Equity dividends have long been an important part of investors’ toolkits. In what may be a persistently volatile and low-growth market, investors should consider a more balanced approached to equity income investing to harvest both growth and volatility protection benefits.

For meaningful diversification, investors should look for global equity strategies that deliver returns that are uncorrelated to their existing Australian equity portfolio.

With more sophisticated ETF strategies able to screen for both attractive and sustainable yield characteristics across global equities, investors now have access to highly diversified portfolios that better fit their risk and return objectives.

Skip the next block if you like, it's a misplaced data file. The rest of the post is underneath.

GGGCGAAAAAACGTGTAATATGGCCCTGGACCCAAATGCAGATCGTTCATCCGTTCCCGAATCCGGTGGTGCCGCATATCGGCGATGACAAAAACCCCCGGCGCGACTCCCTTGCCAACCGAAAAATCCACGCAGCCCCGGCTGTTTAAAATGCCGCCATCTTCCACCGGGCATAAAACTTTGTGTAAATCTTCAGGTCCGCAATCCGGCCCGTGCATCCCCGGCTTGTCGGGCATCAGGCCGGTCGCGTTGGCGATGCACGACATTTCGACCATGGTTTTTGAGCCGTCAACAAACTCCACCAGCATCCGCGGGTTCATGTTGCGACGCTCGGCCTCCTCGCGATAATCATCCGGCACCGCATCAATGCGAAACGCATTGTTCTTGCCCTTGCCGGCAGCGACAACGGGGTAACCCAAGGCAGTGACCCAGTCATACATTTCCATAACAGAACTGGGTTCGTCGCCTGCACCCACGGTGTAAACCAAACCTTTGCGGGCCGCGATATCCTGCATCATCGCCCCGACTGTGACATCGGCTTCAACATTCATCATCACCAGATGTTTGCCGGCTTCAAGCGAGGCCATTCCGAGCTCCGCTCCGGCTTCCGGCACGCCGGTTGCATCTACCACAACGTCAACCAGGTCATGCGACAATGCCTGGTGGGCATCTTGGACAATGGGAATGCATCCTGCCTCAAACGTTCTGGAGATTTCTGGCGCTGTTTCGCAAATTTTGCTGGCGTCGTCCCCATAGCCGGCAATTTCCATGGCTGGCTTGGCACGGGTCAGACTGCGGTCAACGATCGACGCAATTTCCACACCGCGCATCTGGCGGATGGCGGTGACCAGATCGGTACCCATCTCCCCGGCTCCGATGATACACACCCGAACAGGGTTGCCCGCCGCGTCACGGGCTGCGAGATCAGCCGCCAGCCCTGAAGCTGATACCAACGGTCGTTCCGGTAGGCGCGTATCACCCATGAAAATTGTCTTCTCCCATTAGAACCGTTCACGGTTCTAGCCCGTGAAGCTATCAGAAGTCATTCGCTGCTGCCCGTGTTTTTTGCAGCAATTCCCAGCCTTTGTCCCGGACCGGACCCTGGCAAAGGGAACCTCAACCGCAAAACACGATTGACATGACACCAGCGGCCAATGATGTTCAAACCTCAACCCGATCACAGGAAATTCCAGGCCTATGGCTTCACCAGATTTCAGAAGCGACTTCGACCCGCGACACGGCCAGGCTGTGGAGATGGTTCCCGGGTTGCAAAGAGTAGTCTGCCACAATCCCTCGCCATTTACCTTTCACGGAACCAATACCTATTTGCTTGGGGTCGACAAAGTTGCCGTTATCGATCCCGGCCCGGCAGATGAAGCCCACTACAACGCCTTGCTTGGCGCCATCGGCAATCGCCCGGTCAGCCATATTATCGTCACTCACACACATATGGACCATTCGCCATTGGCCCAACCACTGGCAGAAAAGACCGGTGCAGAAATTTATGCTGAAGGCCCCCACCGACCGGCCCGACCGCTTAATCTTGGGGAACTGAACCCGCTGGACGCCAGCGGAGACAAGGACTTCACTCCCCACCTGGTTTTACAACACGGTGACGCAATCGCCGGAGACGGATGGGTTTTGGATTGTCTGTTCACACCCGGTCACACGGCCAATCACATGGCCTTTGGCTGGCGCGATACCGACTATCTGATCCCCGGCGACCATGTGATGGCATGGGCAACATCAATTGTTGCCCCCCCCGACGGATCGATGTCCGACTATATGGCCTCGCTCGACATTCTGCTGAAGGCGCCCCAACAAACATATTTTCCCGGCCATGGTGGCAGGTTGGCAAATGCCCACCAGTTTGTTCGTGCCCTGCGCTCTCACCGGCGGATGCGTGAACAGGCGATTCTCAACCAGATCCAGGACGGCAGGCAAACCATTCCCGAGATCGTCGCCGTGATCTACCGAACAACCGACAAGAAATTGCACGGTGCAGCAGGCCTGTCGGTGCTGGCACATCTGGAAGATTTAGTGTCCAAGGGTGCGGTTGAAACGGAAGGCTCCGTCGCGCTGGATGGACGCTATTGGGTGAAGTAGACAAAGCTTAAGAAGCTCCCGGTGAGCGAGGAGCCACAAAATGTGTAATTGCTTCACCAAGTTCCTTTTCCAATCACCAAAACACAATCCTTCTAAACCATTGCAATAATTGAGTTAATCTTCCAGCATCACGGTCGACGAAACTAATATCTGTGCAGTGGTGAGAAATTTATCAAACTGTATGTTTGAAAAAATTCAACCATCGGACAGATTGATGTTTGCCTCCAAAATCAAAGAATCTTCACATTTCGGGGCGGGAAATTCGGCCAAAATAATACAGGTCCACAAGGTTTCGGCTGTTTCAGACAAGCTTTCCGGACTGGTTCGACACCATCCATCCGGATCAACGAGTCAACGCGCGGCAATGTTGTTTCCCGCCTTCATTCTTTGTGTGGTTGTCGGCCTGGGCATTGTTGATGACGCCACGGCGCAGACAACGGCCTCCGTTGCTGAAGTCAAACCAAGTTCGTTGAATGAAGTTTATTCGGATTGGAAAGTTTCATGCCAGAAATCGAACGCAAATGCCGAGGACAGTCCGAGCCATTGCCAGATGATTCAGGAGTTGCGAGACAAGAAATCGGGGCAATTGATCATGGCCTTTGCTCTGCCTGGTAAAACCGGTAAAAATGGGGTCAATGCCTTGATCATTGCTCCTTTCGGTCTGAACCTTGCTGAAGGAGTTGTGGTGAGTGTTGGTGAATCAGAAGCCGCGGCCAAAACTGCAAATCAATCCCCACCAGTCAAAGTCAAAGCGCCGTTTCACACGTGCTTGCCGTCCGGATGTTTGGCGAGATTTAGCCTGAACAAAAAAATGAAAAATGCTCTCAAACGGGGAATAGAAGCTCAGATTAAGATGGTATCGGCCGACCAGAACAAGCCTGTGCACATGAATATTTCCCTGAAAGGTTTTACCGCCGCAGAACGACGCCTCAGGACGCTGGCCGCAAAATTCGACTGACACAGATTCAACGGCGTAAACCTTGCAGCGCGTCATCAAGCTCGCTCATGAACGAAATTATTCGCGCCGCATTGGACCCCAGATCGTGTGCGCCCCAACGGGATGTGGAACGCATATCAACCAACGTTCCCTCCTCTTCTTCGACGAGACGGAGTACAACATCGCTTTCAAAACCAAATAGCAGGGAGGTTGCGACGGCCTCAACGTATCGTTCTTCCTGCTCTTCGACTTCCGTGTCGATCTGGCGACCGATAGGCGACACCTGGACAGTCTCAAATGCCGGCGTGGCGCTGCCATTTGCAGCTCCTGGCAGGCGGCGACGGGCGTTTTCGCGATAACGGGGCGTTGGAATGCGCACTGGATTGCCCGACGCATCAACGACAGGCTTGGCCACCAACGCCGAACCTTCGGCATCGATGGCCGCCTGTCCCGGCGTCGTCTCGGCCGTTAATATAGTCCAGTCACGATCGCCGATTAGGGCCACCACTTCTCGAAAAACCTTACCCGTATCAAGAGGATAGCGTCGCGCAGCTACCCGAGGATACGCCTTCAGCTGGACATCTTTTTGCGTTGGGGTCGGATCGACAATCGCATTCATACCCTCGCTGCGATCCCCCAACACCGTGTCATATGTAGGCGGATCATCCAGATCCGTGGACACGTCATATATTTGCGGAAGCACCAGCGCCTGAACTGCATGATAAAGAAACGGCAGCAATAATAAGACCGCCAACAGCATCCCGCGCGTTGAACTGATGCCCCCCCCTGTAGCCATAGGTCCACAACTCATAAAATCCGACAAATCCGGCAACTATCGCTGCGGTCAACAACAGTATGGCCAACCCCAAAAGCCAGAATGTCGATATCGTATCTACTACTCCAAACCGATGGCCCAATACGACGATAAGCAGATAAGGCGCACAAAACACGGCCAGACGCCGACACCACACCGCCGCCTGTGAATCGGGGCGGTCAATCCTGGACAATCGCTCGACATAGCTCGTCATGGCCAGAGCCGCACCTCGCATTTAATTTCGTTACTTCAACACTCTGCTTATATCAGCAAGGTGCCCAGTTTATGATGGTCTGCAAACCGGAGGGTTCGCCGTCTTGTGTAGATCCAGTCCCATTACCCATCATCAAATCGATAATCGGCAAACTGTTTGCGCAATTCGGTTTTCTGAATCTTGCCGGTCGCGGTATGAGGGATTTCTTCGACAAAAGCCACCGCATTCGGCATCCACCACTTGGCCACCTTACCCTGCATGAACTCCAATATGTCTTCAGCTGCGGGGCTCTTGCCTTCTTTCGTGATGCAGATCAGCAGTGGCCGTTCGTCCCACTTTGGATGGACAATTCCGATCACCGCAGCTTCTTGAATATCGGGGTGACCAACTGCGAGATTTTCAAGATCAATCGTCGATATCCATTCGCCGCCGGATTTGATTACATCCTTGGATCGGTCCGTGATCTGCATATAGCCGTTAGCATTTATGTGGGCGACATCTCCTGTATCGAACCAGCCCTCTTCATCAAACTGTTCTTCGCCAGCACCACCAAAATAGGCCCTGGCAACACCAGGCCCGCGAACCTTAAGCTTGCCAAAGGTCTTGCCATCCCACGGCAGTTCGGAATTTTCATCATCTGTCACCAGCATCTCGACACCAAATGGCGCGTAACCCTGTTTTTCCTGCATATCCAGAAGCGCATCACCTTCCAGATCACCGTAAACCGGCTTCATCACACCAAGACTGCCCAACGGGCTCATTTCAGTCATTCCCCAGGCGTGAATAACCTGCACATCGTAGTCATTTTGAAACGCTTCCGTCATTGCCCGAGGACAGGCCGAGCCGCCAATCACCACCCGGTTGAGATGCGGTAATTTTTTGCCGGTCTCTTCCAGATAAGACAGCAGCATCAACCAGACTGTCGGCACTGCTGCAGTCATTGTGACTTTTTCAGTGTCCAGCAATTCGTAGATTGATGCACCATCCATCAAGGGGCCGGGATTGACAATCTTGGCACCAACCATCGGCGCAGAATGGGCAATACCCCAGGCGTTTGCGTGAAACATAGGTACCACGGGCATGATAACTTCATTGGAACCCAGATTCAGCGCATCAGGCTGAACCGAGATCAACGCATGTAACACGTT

Learn more about SPDR S&P Global Dividend Fund (WDIV).


Issued by State Street Global Advisors, Australia Services Limited (AFSL Number 274900, ABN 16 108 671 441) ("SSGA, ASL") www.ssga.com. This material is of a general nature only and does not constitute personal advice. It does not constitute investment advice and it should not be relied on as such. It does not take into account any investor's objectives, financial situation or needs and you should consider whether it is appropriate for you. You should consult your tax and financial adviser.©2017 State Street Corporation —All Rights Reserved. AUSMKT -3377 | Expiry date: 30 April 2017.



A Better Way to Find Yield in Equities

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state street global advisors spdr

Focusing on yield sustainability — rather than size —may deliver more benefits for investors.